Richards, J.E. & Xie, W. (2015). Brains for all the ages: Structural neurodevelopment in infants and children from a life-span perspective. In J. Benson (Ed.), Advances in Child Development and Behavior (Volume 48, chapter 1, pps 1-52). Philadephia, PA: Elsevier. DOI:10.1016/bs.acdb.2014.11.001
Magnetic Resonance Imaging (MRI) is a non-invasive method to measure brain structure and function that may be applied to human participants of all ages. This chapter reviews our recent work creating a life-span neurodevelopmental MRI database. It provides age-specific reference data in fine-grained age-intervals from 2 weeks through 89 years. The reference data include average MRI templates, segmented tissue priors, and a common stereotaxic atlas for pediatric and adult participants. The database will be useful for neuroimaging research over a wide range of ages, and may be used to make lifespan comparisons. The chapter reviews the application of this database to the study of neurostructural development, including a new volumetric study of segmented brain tissue over the lifespan. We also show how this database could be used to create “study-specific” MRI templates for special groups and apply this to the MRIs of Chinese children. Finally we review recent use of the database in the study of brain activity in pediatric populations.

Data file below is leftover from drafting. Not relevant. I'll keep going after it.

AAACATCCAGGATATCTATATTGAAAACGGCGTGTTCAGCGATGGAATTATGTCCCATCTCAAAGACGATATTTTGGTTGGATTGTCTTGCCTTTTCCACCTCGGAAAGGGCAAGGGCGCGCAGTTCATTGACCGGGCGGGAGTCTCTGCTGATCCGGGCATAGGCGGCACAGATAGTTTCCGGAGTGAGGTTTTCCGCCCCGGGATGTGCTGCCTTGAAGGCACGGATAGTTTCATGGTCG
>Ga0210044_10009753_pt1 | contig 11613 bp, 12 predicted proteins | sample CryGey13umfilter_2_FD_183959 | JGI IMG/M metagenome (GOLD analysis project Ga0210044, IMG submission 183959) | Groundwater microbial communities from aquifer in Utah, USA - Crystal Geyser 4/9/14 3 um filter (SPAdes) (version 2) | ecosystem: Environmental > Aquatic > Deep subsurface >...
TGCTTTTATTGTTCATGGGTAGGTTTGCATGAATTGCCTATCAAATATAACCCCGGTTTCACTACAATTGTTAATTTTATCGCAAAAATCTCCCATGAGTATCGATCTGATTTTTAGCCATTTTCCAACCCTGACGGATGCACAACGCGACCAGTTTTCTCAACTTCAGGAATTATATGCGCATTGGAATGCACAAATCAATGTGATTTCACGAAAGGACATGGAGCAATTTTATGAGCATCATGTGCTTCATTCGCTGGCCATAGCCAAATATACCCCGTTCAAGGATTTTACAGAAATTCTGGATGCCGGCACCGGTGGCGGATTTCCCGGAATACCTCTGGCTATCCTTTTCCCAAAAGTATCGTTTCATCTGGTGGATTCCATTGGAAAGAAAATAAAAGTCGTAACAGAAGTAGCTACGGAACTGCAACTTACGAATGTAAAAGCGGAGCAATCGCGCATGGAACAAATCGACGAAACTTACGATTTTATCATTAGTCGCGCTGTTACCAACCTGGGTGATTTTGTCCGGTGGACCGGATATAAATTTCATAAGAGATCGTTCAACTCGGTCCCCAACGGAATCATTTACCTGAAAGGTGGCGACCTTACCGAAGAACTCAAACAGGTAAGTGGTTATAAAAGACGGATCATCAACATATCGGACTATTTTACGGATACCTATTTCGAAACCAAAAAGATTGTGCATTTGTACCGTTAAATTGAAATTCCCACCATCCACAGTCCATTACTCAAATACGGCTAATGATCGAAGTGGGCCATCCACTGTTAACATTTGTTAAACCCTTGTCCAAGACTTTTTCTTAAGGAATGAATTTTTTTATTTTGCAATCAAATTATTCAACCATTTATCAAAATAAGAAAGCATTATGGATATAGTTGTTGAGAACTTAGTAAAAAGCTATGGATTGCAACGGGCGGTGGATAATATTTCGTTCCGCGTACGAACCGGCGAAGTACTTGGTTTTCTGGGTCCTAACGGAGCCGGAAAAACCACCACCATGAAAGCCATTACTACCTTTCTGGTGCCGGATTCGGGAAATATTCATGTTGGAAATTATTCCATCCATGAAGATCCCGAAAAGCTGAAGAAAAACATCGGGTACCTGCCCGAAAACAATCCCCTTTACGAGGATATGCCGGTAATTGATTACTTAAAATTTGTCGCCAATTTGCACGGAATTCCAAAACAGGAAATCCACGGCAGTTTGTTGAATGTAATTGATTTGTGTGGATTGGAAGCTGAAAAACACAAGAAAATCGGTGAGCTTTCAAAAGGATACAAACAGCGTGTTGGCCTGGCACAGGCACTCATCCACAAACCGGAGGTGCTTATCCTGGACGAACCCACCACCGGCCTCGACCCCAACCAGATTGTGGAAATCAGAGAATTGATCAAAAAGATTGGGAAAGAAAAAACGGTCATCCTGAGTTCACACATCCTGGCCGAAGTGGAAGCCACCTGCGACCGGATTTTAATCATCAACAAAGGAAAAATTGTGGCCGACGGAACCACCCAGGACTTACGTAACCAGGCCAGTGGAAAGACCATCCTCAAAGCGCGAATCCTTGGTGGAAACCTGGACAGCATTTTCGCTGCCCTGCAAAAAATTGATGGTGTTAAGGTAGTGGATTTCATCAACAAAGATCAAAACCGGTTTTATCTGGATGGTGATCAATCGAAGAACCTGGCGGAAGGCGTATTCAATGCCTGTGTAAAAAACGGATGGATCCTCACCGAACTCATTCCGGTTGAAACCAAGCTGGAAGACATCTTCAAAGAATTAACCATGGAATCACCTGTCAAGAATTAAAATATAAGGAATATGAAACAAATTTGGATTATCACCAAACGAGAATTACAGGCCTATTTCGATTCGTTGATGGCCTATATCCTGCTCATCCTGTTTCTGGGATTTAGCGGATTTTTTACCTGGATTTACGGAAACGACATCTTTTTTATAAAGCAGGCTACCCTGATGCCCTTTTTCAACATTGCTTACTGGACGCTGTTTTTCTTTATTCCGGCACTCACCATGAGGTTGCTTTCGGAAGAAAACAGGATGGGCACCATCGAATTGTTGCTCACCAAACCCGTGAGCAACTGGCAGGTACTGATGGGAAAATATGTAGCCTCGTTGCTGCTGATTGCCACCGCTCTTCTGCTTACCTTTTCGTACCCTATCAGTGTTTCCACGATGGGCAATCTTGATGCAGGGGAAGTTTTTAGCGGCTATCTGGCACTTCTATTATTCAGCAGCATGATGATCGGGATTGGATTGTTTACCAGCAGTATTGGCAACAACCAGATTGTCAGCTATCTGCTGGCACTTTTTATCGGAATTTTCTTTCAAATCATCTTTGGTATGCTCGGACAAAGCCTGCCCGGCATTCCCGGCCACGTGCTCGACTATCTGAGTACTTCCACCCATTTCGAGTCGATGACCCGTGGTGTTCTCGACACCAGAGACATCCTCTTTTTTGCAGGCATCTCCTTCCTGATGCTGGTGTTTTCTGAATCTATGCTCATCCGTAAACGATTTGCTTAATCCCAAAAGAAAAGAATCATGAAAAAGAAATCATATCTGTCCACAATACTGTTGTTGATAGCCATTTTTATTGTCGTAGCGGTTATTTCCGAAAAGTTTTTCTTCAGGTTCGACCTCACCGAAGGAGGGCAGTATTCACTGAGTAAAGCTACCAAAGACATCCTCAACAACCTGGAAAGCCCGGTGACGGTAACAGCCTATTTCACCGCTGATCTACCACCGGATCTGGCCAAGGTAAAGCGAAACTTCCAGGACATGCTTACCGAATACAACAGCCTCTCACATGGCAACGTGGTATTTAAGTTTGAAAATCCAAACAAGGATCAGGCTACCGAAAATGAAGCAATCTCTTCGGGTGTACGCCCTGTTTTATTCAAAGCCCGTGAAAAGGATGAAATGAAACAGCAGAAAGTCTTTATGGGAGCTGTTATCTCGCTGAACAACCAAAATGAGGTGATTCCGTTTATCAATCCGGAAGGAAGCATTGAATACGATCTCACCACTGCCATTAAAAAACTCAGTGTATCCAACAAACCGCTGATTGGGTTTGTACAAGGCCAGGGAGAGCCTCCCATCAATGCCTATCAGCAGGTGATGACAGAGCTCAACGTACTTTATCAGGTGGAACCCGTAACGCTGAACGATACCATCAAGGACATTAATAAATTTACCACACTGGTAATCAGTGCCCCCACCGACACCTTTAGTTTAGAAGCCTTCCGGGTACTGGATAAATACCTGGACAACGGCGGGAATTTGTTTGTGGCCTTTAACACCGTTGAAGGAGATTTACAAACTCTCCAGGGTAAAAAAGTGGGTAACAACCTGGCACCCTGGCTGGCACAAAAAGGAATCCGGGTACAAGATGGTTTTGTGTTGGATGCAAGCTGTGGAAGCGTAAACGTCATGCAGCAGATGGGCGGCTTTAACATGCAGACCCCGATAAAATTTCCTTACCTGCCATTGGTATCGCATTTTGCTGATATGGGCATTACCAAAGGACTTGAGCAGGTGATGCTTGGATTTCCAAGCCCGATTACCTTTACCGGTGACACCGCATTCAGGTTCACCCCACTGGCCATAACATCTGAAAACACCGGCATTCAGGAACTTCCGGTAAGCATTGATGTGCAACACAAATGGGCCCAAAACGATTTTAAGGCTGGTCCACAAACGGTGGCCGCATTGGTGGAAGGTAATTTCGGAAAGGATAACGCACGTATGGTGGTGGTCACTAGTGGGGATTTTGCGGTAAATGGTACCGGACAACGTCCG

Keywords: Structural MRI, Neurodevelopmental MRI Database, brain development, brain-behavior relation, neurostructural development (or, brain structure development, structural neurodevelopment).